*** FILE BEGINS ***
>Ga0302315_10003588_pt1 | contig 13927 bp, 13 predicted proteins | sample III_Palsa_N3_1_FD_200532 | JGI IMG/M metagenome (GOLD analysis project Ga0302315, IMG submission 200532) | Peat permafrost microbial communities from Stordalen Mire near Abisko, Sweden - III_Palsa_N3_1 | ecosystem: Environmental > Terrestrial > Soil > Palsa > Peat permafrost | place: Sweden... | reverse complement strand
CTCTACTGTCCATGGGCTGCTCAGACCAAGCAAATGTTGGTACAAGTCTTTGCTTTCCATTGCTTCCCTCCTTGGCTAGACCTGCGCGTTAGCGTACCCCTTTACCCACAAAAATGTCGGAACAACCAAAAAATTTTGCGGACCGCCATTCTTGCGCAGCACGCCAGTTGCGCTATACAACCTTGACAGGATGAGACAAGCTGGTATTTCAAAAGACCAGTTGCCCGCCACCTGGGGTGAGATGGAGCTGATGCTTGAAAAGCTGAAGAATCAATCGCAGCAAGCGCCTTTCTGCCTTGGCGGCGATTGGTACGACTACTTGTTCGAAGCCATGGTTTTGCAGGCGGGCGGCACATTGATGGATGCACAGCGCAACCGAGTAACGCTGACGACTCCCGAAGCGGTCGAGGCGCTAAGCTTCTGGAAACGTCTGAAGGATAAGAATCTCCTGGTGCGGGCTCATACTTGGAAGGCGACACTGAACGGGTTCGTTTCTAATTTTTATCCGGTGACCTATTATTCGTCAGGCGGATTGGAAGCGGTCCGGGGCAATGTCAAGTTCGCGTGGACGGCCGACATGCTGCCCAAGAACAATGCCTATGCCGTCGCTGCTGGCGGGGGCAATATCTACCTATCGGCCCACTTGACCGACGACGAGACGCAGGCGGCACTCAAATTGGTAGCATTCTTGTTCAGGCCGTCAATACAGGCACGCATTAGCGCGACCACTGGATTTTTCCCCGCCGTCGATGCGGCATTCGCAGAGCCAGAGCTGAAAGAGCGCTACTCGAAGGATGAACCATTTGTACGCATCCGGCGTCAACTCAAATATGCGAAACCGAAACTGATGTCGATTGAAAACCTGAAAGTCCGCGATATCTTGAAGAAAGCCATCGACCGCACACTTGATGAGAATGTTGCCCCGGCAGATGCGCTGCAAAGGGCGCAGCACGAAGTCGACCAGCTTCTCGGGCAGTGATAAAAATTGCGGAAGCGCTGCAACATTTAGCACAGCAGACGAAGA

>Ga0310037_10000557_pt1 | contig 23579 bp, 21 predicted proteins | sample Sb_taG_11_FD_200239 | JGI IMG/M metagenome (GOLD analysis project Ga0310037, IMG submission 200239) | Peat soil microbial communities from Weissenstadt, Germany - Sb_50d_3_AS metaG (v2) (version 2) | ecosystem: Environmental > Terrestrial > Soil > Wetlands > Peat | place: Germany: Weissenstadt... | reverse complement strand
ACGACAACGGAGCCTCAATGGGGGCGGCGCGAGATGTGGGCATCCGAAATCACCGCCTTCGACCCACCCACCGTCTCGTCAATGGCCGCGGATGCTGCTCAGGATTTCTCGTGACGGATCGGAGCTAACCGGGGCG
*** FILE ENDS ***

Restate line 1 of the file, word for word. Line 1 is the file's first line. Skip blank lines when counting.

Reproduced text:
>Ga0302315_10003588_pt1 | contig 13927 bp, 13 predicted proteins | sample III_Palsa_N3_1_FD_200532 | JGI IMG/M metagenome (GOLD analysis project Ga0302315, IMG submission 200532) | Peat permafrost microbial communities from Stordalen Mire near Abisko, Sweden - III_Palsa_N3_1 | ecosystem: Environmental > Terrestrial > Soil > Palsa > Peat permafrost | place: Sweden... | reverse complement strand